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Mark Graban

Quality Insider

World Series Defect: Wrong Pitcher

Lessons learned from a very public error

Published: Tuesday, November 1, 2011 - 14:46

People in health care know that miscommunications are a major cause of errors and potential harm. A curious incident that occurred during game five of the 2011 World Series illustrated this issue in a very public way: A miscommunication set off an action that ultimately left the St. Louis Cardinals and their (now retired) manager, Tony La Russa, without the right pitcher for a relief appearance during the eighth inning. As a result, the Texas Rangers beat the Cardinals 4–2.

Although the Cardinals ultimately went on to win the series, the communication glitch meant that the team faced a furious battle for the remaining two games. This was exciting for the fans, but obviously nerve-wracking for La Russa and his team.

What happened?

“St. Louis Cardinals Manager Tony La Russa says a bullpen miscommunication resulted in his inability to use closer Jason Motte in Game 5 of the World Series,” announced UPI.com on Oct. 25, 2011, a day after the incident.

Because the Texas Rangers stadium was loud, La Russa had trouble communicating over the “bullpen phone” that’s used to call from the dugout to the place where pitchers are sitting and waiting to get ready to come into the game.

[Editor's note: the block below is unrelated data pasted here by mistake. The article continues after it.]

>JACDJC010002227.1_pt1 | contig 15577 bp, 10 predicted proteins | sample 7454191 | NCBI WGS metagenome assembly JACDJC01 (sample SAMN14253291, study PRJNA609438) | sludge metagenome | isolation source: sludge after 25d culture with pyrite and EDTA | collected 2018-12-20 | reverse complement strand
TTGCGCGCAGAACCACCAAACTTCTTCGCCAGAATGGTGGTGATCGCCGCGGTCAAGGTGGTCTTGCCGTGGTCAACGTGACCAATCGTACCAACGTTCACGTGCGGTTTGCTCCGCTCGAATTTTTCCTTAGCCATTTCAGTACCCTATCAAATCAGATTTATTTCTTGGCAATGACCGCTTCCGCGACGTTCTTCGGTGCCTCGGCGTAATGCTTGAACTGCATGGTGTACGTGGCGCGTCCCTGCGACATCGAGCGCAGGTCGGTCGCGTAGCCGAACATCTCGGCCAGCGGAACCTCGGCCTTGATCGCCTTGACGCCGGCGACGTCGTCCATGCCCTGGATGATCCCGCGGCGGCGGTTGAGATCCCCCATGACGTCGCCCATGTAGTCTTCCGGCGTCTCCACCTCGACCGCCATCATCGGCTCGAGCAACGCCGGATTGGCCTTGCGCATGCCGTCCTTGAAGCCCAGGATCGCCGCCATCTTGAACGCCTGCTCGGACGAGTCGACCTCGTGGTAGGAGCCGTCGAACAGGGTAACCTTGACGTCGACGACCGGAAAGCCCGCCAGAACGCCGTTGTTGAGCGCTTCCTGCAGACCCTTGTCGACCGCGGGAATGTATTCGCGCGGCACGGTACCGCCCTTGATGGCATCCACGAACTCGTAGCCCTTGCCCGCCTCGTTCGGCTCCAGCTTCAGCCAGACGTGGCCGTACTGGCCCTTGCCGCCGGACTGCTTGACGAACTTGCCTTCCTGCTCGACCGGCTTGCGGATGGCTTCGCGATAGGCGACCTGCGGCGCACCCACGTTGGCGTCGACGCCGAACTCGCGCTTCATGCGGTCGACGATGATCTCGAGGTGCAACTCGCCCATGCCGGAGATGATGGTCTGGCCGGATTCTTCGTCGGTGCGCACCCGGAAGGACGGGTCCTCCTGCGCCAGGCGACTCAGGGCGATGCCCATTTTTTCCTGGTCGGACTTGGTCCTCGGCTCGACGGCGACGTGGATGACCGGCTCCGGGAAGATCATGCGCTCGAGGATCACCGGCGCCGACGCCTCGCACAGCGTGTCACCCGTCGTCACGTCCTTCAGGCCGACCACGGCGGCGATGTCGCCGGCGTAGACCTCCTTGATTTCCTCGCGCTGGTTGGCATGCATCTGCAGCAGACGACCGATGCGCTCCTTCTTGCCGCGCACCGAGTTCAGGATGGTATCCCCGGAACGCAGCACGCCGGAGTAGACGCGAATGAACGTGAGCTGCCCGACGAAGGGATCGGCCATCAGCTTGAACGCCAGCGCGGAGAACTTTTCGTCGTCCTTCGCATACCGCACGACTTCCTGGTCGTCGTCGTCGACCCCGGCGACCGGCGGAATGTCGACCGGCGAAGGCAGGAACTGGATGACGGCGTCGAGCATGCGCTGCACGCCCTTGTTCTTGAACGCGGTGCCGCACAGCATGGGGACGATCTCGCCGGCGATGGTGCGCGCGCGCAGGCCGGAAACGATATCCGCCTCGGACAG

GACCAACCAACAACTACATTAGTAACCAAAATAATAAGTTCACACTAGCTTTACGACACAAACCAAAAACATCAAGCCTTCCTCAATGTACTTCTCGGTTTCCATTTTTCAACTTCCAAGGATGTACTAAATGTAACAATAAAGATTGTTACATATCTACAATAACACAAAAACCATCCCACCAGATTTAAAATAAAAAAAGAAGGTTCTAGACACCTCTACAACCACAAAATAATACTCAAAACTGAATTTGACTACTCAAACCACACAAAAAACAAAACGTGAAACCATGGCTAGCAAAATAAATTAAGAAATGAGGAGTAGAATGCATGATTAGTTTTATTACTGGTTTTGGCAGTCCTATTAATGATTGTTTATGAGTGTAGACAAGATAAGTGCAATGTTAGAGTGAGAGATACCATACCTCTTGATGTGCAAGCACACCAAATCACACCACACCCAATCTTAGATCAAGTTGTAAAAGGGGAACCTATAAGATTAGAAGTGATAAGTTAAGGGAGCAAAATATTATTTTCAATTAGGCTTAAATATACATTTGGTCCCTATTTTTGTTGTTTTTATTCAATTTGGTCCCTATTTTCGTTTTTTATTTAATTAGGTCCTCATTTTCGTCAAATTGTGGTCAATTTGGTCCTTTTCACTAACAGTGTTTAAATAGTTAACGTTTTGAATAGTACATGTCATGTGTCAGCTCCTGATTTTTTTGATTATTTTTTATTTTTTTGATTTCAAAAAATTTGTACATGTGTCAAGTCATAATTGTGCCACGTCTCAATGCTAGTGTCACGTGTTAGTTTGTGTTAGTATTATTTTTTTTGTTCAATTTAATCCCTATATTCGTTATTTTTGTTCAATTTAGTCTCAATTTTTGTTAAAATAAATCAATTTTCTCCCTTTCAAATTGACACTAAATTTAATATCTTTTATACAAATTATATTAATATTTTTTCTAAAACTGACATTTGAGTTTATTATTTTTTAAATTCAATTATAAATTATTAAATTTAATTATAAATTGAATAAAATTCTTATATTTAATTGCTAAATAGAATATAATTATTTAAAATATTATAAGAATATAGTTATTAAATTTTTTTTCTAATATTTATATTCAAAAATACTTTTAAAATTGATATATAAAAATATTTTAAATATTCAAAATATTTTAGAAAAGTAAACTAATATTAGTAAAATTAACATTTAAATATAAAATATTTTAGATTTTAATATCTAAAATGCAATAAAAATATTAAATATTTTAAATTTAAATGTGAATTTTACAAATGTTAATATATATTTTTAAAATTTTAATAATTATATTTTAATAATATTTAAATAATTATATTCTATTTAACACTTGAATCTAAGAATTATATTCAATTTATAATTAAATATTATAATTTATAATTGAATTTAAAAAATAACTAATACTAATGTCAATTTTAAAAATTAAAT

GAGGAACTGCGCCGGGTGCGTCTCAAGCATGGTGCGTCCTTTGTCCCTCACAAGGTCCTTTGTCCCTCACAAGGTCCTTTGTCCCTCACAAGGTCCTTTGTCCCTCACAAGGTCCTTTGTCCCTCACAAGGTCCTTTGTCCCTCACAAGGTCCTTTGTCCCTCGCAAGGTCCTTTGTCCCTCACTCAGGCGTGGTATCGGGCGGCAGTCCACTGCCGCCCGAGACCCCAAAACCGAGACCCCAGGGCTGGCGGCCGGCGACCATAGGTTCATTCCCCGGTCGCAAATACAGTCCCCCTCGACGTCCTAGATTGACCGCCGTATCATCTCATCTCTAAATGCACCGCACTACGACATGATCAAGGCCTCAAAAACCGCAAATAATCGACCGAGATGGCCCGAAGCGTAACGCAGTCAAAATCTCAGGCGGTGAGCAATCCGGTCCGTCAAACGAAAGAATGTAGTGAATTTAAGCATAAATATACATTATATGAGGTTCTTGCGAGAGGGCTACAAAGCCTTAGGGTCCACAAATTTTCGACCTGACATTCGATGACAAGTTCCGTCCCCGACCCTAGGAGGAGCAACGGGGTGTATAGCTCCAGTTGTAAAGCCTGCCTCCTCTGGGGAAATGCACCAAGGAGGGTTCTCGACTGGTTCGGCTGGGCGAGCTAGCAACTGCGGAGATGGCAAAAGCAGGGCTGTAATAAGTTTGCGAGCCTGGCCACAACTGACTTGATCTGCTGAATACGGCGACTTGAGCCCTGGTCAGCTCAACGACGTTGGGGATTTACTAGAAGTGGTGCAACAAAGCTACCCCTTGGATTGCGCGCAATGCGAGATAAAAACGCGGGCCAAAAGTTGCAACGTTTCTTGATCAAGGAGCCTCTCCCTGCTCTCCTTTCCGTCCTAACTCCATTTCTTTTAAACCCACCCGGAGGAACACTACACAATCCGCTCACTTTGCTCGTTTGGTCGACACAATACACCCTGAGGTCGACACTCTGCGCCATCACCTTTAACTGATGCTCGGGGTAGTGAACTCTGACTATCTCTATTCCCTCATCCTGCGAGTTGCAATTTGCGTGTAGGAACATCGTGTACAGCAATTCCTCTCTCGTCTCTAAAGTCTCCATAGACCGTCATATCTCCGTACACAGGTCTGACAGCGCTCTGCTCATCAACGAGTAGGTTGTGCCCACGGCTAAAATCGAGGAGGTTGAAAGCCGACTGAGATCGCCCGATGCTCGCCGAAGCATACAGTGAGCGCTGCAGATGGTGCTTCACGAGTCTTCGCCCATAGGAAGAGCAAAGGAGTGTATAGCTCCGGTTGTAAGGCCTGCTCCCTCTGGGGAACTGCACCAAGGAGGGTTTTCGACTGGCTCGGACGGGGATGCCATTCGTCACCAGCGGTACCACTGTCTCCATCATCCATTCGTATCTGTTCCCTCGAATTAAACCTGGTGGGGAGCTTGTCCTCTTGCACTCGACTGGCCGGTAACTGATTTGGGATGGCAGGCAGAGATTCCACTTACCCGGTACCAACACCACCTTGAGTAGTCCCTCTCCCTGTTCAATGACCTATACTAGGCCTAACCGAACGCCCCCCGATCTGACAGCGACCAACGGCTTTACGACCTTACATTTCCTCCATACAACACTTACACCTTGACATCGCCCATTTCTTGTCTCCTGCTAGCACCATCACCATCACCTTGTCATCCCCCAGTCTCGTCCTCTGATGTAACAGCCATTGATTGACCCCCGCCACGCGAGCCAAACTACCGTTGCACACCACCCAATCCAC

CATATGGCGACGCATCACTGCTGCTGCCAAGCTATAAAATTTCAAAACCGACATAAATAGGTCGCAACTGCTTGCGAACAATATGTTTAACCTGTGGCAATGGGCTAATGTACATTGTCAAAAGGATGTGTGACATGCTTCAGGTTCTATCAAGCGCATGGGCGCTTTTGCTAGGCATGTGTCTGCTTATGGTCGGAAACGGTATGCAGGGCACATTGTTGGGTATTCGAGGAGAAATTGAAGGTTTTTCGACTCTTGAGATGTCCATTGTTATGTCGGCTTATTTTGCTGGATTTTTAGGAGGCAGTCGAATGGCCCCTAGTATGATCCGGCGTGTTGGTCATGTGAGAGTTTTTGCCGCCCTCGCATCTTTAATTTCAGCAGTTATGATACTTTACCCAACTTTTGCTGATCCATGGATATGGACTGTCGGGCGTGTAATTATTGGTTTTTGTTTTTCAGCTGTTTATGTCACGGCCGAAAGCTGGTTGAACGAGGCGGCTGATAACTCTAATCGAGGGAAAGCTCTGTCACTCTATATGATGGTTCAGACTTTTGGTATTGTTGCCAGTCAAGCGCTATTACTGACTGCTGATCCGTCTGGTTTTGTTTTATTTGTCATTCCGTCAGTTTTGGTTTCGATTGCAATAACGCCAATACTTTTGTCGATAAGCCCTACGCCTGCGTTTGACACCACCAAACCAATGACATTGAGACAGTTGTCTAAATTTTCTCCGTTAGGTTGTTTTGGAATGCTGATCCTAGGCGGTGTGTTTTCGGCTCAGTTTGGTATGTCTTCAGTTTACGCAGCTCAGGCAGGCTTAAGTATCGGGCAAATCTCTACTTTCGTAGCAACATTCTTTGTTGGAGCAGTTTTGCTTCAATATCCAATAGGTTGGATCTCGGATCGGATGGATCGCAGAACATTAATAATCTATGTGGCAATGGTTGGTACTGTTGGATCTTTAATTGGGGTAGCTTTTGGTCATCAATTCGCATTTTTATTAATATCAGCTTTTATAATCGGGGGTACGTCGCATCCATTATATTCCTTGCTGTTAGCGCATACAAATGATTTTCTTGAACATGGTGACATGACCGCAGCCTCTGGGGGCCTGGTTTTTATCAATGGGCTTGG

La Russa called and wanted two pitchers to warm up to possibly get into the game—Marc Rzepczynski and Jason Motte. But instead, the bullpen had only Rzepczynski warm up. Rzepczynski was brought into the game, but then La Russa wanted to bring in Motte.

“They [the bullpen] didn’t hear ‘Motte,’ and when I looked up there, Motte wasn’t going,” La Russa told the St. Louis Post-Dispatch.

Since Motte, arguably their best relief pitcher, wasn’t available, La Russa had to leave Rzepczynski in the game, and he promptly gave up what ended up being the game-winning hit to the Rangers’ Mike Napoli.

An ESPN report said that the Rangers’ crowd was the loudest it had ever been, making it harder to hear than usual. This helps illustrate the weakness of verbal communications and the errors that can result—in health care or baseball. I guess the bullpen didn’t do a verbal read back of the order from La Russa.

ESPN also reported that, due to the physical layout of the Rangers’ ballpark, the visiting manager (in this case, La Russa) can’t really see the bullpen from the dugout. He couldn’t see there was only one pitcher getting ready instead of two. This helps illustrate the need for visual management in any workplace and layouts that provide good visibility to the work that’s being managed.

As great leaders tend to do, La Russa took the blame himself instead of throwing a subordinate under the bus, saying, “You go and make a pitching change, [and] you’ve got the wrong guy coming out there, that’s not fun. Geez, that was embarrassing.”

“He reiterated the notion that he had intended to have closer Jason Motte warming up alongside Rzepczynski, in order to be ready to face Napoli, but that half of the request was never heard by bullpen coach Derek Lilliquist—with La Russa suggesting (for the first time) that he spoke Motte’s name too late, after Lilliquist had hung up,” reported Dave Sheinin in The Washington Post.